Skip to main content

Archbishop: Mexican cartel threatened Catholic seminary

By Rafael Romo and Catherine E. Shoichet, CNN
updated 10:27 PM EST, Tue December 3, 2013
Mexico's archbishop, Norberto Rivera Carrera, has called on parishioners to report extortion to authorities after a cartel threatened the city's main seminary.
Mexico's archbishop, Norberto Rivera Carrera, has called on parishioners to report extortion to authorities after a cartel threatened the city's main seminary.
STORY HIGHLIGHTS
  • Mexico City's archbishop says a cartel tried to extort a seminary
  • Anonymous callers claimed to be from the Familia Michoacana cartel
  • They threatened to kill if money wasn't paid, he says
  • The Catholic Church has been caught in the crossfire of warring cartels

Read this article in Spanish at CNNMexico.com

(CNN) -- The threatening calls reportedly came one after the other to Mexico's main Catholic seminary.

Callers, claiming to be from one of the country's feared drug cartels, offered an ominous warning: Pay up if you value the safety of your priests.

"They called several times. They identified themselves as the Familia Michoacana, but who knows?" Cardinal Norberto Rivera, archbishop of Mexico City, revealed at a Mass this week. "I spoke with the authorities. We made the appropriate report. Because they wanted us to pay. Because if not, they would kill one of us. They wanted to extort 60,000 pesos ($4,600)."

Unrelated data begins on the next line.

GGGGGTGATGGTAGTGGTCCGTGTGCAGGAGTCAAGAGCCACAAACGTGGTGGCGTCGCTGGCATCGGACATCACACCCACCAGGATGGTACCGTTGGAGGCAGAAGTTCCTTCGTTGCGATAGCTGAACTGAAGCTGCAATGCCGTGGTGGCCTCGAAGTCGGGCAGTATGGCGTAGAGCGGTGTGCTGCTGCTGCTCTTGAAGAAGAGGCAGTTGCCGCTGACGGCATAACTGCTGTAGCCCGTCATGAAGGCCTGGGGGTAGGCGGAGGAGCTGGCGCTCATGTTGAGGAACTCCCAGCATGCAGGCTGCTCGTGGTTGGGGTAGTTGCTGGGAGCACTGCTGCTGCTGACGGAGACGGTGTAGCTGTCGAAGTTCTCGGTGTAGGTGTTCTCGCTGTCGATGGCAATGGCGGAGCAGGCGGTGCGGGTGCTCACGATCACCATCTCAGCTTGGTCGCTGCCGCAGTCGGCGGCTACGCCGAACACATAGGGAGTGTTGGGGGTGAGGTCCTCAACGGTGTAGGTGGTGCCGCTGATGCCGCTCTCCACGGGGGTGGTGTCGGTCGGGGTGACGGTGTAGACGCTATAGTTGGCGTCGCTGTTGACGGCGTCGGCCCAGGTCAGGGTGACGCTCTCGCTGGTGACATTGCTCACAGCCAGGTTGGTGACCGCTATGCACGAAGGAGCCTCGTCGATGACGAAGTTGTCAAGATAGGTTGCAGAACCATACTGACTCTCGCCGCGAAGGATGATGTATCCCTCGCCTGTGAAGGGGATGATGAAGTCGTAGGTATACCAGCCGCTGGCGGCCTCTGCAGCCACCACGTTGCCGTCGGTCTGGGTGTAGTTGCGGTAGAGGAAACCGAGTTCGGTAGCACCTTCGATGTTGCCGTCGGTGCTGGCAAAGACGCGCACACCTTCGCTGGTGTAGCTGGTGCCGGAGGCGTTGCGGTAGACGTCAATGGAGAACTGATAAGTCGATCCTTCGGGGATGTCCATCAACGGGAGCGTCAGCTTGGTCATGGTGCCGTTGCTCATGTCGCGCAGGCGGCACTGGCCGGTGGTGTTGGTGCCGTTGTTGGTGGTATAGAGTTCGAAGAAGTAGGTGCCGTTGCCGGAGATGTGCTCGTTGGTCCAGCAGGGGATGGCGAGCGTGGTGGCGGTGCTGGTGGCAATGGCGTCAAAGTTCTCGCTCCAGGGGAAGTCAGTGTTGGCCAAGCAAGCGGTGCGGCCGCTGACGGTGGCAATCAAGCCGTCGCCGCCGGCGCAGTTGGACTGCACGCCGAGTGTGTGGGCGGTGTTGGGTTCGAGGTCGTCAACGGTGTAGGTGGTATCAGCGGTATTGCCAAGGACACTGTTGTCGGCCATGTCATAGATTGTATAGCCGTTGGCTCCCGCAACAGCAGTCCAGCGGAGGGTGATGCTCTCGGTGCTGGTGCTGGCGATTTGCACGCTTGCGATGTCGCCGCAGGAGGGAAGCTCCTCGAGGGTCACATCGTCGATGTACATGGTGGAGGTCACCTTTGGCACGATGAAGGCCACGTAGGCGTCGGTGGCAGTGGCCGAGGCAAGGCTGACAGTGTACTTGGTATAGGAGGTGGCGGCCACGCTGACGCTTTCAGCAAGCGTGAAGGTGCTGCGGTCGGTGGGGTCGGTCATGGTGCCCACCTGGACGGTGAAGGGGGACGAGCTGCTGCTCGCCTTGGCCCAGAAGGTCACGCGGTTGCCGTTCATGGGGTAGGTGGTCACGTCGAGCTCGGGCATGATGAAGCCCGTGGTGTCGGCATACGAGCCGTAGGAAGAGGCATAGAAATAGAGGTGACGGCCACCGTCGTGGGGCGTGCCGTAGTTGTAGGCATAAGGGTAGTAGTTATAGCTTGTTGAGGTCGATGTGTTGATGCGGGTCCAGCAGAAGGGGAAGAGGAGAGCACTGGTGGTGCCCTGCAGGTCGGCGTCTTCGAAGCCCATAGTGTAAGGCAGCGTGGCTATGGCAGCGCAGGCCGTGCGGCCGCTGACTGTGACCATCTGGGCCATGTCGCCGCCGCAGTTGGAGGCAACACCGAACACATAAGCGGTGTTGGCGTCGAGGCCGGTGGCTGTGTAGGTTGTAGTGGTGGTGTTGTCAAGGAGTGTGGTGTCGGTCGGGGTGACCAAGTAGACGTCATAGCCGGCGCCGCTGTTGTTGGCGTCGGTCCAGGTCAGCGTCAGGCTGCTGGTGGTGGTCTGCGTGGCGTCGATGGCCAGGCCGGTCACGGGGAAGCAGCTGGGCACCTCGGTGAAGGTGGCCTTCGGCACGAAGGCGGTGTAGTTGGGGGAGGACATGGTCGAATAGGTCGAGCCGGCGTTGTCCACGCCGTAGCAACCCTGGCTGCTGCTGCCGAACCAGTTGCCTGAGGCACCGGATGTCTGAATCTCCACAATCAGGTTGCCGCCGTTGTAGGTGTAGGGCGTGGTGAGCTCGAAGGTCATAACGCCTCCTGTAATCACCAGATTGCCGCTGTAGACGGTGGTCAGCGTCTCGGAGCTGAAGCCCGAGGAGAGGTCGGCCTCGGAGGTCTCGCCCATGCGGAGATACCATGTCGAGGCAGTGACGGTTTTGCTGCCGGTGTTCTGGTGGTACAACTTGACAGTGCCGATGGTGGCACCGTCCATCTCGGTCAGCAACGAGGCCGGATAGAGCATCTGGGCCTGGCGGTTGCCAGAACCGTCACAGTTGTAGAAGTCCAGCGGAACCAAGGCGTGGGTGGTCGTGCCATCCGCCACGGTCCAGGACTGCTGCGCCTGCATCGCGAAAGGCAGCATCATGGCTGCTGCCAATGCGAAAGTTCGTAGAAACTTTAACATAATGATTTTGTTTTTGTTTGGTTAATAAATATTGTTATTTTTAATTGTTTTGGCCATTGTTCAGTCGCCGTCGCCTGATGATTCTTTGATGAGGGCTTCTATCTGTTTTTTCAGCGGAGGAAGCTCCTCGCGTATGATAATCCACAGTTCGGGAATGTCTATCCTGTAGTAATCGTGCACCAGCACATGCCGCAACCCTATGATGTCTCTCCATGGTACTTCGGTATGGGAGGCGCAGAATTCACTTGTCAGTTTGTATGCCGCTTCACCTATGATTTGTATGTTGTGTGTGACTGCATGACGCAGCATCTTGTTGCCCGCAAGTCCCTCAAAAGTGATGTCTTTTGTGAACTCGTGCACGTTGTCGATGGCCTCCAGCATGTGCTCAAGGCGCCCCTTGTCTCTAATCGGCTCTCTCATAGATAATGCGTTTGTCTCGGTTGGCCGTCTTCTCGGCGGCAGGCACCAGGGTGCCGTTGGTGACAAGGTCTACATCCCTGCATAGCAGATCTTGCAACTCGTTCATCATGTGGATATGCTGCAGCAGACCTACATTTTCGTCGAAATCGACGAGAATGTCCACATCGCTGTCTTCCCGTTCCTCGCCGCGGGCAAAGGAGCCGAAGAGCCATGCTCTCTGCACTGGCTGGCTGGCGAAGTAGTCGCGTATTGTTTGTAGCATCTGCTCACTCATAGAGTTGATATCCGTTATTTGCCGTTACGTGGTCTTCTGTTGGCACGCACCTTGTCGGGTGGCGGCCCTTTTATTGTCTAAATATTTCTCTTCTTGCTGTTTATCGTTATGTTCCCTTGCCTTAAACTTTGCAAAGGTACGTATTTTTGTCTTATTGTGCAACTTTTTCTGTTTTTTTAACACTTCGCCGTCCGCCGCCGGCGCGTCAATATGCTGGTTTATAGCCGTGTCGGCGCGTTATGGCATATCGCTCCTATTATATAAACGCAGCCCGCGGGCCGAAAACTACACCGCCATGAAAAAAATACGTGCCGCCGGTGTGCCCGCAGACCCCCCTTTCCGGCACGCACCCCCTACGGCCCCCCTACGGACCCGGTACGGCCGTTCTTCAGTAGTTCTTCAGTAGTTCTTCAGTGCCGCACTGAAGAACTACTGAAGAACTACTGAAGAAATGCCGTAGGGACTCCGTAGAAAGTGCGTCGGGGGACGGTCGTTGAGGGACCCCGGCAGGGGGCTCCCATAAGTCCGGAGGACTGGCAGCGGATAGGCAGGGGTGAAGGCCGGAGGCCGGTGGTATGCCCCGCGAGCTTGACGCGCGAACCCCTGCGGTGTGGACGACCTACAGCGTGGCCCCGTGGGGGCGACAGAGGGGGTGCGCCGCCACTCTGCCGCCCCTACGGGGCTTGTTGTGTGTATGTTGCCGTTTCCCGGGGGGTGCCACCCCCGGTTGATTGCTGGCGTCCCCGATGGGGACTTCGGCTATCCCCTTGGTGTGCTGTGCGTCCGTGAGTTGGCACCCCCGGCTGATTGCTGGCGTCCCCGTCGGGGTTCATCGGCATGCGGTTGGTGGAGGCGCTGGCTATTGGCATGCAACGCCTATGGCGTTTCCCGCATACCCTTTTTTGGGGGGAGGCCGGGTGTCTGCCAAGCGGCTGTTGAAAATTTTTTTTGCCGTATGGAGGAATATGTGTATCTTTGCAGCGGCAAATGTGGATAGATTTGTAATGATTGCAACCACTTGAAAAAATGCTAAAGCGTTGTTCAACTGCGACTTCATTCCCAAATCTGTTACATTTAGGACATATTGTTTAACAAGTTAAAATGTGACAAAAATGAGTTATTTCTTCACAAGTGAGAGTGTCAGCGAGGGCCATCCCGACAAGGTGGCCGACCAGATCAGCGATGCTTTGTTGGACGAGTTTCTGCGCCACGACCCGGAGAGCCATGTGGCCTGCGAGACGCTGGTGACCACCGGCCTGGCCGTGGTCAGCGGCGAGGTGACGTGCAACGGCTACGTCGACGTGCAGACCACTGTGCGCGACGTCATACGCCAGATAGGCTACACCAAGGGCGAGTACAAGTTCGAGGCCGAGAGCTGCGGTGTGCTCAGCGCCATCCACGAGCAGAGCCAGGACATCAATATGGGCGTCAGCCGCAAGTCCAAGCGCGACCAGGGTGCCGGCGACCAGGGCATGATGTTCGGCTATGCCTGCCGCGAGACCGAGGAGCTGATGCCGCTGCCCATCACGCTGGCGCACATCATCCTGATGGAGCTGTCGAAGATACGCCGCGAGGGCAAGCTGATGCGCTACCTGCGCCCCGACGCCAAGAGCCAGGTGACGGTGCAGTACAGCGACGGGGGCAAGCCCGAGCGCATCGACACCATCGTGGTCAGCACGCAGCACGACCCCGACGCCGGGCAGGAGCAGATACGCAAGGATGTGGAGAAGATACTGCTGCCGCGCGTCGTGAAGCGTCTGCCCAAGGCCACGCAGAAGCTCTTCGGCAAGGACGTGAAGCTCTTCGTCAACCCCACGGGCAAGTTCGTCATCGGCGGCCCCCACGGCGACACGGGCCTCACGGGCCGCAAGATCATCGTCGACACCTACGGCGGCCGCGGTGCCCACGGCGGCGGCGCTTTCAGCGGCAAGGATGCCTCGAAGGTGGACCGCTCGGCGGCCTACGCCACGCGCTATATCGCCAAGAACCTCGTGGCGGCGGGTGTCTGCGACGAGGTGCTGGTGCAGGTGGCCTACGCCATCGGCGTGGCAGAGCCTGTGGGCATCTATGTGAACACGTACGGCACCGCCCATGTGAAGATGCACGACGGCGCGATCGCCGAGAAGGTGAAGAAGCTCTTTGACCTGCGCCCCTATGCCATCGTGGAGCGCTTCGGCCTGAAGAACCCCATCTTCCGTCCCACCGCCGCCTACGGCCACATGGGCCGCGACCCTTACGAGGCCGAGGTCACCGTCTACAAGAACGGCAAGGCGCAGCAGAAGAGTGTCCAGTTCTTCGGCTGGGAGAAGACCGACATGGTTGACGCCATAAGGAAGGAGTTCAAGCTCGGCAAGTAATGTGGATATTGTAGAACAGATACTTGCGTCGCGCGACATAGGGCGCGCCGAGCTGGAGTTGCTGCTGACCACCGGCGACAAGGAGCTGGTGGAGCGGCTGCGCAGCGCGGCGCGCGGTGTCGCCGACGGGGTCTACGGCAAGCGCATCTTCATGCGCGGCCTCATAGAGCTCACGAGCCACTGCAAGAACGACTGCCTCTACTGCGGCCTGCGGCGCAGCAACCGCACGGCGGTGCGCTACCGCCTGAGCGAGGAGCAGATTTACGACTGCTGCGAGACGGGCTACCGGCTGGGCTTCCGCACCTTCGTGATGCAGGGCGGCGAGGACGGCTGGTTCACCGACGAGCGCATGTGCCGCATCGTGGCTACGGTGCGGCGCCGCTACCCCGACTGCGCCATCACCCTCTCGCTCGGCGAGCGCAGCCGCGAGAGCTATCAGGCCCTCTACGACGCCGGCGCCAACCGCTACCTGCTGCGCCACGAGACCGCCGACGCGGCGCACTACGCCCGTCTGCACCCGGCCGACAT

Reports of extortion have become increasingly common as drug cartels expand their reach in Mexico. But public denouncements of such attempts are rare.

Analyst: Mexico's drug war is corrupt
Journalist: Drugs destroying Mexico
Mexican drug cartel's American killers

Rivera called on parishioners to report extortion to authorities, and he urged them not to pay.

His description Sunday of the extortion attempts and a statement denouncing drug violence give a glimpse into the problems faced by a Catholic Church often caught in the crossfire of warring cartels and government efforts to stop them.

In the country's capital alone, more than 10 priests have been threatened with extortion, said the Reverend Hugo Valdemar Romero, a spokesman for the archdiocese.

"None of them have paid," he told CNN. "Last year, two extortionists were arrested."